THE governor of Wealstun Prison has defended figures showing more than 700 prisoners have absconded in the past ten years.
The figures, obtained under the Freedom of Information Act last month, show hundreds of Category D prisoners have absconded from the open prison at Thorp Arch.
But governor Amy Rice has rejected the suggestion this is an indictment of the system and argues it is an inevitable result of the way open jails work.
Ms Rice said: “An escape is what people commonly think of, which is 'breaking out' or leaving lawful custody by breaching some sort of physical barrier. These are people who are in conditions which make it difficult for them to get out.
“That isn’t at all what we’re talking about here.”
Wealstun is unique in Britain in having an open and closed prison beside each other. The last escape from the higher security closed prison was in August 2001 and the prisoner involved was re-arrested by police a few weeks later.
Ms Rice continued: “Absconding is where a prisoner leaves but doesn’t breach any physical security. They can walk out at any time due to the layout of the prison.
“You find that many people who do abscond hand themselves in.”
Wealstun’s open prison wing has room for 380 and acts as a halfway house between custody and release.
Ms Rice said: “For long term prisoners, who have been in 20 years, you think about going to sleep in the 1980s and waking up in 2007, and that’s what it’s like.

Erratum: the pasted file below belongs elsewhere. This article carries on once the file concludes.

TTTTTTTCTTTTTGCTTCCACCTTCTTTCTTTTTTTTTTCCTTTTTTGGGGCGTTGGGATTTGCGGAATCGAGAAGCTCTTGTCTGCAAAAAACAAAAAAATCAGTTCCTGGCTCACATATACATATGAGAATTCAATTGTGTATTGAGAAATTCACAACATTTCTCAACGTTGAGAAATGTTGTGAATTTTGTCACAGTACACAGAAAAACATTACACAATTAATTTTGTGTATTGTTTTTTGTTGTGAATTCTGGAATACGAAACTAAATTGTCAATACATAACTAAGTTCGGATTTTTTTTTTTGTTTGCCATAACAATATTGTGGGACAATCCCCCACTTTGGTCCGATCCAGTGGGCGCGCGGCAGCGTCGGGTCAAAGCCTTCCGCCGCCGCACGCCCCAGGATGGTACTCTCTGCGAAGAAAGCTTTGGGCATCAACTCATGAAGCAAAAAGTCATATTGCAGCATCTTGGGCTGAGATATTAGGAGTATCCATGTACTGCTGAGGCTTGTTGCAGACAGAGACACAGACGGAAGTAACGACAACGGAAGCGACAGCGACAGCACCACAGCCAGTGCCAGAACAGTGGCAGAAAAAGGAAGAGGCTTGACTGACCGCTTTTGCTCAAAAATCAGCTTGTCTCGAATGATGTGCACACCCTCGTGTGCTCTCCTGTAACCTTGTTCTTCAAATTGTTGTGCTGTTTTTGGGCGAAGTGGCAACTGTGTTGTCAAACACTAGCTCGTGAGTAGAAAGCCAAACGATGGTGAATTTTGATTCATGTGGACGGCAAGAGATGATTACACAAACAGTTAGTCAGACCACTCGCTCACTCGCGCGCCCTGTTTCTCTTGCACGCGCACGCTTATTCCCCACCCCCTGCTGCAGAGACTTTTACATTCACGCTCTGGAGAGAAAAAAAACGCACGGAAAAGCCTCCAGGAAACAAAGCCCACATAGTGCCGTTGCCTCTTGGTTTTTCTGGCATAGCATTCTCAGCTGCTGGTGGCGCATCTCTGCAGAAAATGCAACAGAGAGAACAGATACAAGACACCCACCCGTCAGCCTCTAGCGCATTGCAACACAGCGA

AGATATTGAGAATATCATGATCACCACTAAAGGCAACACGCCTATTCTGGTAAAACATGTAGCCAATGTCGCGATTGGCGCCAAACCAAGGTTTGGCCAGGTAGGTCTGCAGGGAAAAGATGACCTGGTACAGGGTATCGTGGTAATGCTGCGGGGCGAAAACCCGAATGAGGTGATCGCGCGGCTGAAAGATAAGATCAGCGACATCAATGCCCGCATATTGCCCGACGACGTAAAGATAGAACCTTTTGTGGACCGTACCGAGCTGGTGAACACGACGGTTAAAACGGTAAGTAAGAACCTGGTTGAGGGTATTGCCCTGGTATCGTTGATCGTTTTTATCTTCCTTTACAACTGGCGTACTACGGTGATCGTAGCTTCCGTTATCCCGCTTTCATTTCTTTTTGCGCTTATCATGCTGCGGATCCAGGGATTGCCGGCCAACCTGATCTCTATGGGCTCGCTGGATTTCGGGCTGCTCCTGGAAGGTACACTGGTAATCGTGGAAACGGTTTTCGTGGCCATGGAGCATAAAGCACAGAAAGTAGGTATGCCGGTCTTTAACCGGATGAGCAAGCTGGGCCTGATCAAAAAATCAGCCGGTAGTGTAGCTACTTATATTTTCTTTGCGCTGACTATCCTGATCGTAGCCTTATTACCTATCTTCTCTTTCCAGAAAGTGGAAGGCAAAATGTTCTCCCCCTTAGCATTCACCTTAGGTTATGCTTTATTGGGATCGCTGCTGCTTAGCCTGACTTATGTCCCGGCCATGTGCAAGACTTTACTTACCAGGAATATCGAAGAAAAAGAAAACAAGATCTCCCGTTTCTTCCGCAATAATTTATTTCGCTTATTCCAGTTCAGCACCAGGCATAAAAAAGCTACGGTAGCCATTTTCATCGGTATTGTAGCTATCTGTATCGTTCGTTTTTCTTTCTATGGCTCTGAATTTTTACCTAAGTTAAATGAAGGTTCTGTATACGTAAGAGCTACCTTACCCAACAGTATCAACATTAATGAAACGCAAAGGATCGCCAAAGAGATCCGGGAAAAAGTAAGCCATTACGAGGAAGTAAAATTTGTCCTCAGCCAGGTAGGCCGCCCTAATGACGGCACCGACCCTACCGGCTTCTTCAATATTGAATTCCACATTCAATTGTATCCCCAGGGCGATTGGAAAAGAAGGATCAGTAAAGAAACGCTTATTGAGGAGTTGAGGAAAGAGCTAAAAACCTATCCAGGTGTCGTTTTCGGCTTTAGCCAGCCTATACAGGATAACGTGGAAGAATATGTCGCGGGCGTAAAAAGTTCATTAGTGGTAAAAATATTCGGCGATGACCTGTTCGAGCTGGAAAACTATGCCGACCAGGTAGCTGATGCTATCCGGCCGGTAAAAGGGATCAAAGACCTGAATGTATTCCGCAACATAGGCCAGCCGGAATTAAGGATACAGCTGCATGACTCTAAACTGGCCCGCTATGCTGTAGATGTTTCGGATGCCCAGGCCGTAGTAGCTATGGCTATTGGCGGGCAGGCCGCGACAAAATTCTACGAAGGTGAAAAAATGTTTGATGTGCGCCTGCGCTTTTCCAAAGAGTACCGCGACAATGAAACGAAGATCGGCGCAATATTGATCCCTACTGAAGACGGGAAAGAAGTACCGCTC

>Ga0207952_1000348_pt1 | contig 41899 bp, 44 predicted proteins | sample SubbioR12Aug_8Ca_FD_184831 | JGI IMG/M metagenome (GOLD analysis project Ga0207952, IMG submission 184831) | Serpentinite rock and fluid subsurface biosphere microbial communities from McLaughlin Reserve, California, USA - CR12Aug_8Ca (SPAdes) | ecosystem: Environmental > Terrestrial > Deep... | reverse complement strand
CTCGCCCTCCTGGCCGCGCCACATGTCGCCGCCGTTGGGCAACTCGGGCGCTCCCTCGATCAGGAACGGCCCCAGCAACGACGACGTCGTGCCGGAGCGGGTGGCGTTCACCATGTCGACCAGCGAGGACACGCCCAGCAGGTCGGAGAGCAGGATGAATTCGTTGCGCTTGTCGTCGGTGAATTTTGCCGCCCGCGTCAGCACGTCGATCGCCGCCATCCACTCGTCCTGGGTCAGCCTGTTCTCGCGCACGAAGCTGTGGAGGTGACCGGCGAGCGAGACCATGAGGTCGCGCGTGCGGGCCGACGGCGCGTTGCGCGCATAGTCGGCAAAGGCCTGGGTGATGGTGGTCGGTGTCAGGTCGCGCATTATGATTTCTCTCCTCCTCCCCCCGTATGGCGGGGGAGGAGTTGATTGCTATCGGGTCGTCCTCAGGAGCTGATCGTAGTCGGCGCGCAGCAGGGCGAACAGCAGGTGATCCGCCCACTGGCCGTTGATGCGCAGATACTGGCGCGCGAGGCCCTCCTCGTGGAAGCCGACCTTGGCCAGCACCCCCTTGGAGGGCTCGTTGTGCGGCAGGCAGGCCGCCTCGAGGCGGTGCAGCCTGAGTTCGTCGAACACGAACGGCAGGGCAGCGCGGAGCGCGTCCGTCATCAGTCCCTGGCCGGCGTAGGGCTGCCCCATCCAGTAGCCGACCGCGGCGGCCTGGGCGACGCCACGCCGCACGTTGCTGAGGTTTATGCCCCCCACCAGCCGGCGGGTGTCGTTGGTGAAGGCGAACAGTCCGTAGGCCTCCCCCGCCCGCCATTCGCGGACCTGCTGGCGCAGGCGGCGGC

“This system allows them to test what they would be like, but with a safety net.”
Open prisoners often work in the community, at charity shops or on work placements.
Ms Rice stressed prisoners were heavily assessed before being considered for an open prison place.
“Some people need to be in custody for a very long time,” she said. “The key thing is finding out the ones who don’t and making sure that they don’t become more dangerous, perhaps because of what they have lost.
“You will probably never have an open prison that doesn’t have an abscond, and this is where the risk assessment comes in.
“It’s about putting things in place so when they do get out they have a life which doesn’t necessitate crime.
“It is probably the best part of the prison system for being able to do that, which in the end, is what protects the public.”